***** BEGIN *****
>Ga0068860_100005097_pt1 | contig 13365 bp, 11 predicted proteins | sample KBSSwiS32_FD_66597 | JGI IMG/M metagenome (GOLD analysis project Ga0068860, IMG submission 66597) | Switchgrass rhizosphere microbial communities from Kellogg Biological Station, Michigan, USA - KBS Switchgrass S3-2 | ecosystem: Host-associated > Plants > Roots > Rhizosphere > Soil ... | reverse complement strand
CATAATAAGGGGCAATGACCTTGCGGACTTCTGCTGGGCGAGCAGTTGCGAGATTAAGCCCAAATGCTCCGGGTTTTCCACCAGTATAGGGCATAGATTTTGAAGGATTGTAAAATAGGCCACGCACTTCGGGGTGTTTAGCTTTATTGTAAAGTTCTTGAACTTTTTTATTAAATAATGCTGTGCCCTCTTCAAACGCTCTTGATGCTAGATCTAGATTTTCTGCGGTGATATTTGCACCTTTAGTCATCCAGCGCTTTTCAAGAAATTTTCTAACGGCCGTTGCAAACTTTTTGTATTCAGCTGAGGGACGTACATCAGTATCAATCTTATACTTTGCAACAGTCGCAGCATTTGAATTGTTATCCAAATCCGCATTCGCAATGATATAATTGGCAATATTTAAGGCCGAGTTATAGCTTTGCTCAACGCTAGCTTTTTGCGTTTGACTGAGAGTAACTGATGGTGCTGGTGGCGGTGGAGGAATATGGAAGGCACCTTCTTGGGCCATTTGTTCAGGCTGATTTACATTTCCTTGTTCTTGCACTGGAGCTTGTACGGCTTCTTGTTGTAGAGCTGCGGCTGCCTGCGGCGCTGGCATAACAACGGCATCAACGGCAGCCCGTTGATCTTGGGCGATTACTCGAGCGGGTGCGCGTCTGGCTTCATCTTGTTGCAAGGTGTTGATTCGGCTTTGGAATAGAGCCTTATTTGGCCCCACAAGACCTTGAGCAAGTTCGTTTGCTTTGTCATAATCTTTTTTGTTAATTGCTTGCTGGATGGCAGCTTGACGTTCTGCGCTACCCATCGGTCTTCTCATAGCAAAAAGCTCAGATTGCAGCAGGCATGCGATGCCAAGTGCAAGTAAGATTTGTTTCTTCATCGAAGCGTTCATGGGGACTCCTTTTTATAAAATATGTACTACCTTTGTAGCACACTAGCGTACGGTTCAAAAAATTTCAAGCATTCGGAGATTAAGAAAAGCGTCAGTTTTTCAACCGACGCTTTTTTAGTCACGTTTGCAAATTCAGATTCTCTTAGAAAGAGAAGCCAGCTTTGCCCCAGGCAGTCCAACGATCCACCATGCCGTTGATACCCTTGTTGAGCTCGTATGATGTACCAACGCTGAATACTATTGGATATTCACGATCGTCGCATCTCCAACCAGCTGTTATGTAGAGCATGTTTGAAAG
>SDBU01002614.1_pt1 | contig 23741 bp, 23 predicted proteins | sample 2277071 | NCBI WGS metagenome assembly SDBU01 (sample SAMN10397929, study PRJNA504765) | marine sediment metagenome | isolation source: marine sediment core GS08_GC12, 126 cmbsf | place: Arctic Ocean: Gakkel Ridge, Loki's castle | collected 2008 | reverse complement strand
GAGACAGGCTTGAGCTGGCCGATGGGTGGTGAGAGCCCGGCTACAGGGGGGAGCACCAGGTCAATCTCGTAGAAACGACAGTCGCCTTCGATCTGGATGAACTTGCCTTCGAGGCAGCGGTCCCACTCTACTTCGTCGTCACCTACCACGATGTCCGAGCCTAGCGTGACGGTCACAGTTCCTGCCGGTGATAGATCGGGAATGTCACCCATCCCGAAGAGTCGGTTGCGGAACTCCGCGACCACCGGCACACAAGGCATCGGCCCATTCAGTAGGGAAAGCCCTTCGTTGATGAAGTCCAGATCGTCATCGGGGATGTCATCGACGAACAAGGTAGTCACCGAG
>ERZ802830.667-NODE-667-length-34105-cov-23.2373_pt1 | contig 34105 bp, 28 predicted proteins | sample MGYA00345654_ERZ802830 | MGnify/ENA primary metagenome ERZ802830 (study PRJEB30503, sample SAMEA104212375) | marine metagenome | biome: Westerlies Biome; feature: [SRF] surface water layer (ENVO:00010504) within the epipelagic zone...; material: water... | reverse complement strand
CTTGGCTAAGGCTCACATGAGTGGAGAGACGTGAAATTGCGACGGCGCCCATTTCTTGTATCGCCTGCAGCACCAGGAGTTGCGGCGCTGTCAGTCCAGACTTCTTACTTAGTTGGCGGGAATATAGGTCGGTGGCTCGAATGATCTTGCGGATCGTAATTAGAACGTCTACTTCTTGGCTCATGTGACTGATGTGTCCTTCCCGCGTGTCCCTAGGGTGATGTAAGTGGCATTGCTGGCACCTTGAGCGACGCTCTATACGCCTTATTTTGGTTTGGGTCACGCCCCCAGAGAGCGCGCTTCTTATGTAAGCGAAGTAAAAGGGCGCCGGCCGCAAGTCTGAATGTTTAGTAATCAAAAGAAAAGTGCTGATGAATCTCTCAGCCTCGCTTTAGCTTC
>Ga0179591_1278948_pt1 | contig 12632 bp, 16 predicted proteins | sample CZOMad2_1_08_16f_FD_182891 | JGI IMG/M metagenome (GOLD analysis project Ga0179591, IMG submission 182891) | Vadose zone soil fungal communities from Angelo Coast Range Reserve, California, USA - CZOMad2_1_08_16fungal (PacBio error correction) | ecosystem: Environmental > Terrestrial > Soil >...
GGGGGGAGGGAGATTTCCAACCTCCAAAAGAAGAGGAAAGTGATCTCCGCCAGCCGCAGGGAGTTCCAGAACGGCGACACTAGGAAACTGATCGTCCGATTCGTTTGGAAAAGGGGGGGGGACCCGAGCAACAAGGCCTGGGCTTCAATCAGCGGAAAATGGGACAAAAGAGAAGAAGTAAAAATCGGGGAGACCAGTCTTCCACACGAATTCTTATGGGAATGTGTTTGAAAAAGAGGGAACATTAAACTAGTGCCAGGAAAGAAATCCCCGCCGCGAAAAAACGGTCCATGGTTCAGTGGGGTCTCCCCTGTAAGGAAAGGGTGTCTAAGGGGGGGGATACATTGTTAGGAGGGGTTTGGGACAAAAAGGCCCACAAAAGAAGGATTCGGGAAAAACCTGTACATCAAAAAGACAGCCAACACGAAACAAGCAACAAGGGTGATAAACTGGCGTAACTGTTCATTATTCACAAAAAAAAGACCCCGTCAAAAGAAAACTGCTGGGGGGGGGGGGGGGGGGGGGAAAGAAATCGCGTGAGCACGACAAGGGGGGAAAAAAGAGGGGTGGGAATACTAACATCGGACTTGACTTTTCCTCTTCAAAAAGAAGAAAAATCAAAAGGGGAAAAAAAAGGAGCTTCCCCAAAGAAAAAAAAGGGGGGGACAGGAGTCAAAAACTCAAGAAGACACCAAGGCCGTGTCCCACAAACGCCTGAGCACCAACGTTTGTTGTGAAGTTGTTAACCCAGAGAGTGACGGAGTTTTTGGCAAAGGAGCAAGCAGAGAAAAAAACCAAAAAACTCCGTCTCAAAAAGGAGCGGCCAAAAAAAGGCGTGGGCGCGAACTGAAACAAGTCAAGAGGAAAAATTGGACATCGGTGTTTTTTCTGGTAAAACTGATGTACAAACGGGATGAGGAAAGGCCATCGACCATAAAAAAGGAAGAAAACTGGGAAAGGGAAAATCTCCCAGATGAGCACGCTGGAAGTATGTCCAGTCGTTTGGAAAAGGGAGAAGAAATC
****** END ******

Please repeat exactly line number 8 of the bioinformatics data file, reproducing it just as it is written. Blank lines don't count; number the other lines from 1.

GGGGGGAGGGAGATTTCCAACCTCCAAAAGAAGAGGAAAGTGATCTCCGCCAGCCGCAGGGAGTTCCAGAACGGCGACACTAGGAAACTGATCGTCCGATTCGTTTGGAAAAGGGGGGGGGACCCGAGCAACAAGGCCTGGGCTTCAATCAGCGGAAAATGGGACAAAAGAGAAGAAGTAAAAATCGGGGAGACCAGTCTTCCACACGAATTCTTATGGGAATGTGTTTGAAAAAGAGGGAACATTAAACTAGTGCCAGGAAAGAAATCCCCGCCGCGAAAAAACGGTCCATGGTTCAGTGGGGTCTCCCCTGTAAGGAAAGGGTGTCTAAGGGGGGGGATACATTGTTAGGAGGGGTTTGGGACAAAAAGGCCCACAAAAGAAGGATTCGGGAAAAACCTGTACATCAAAAAGACAGCCAACACGAAACAAGCAACAAGGGTGATAAACTGGCGTAACTGTTCATTATTCACAAAAAAAAGACCCCGTCAAAAGAAAACTGCTGGGGGGGGGGGGGGGGGGGGGAAAGAAATCGCGTGAGCACGACAAGGGGGGAAAAAAGAGGGGTGGGAATACTAACATCGGACTTGACTTTTCCTCTTCAAAAAGAAGAAAAATCAAAAGGGGAAAAAAAAGGAGCTTCCCCAAAGAAAAAAAAGGGGGGGACAGGAGTCAAAAACTCAAGAAGACACCAAGGCCGTGTCCCACAAACGCCTGAGCACCAACGTTTGTTGTGAAGTTGTTAACCCAGAGAGTGACGGAGTTTTTGGCAAAGGAGCAAGCAGAGAAAAAAACCAAAAAACTCCGTCTCAAAAAGGAGCGGCCAAAAAAAGGCGTGGGCGCGAACTGAAACAAGTCAAGAGGAAAAATTGGACATCGGTGTTTTTTCTGGTAAAACTGATGTACAAACGGGATGAGGAAAGGCCATCGACCATAAAAAAGGAAGAAAACTGGGAAAGGGAAAATCTCCCAGATGAGCACGCTGGAAGTATGTCCAGTCGTTTGGAAAAGGGAGAAGAAATC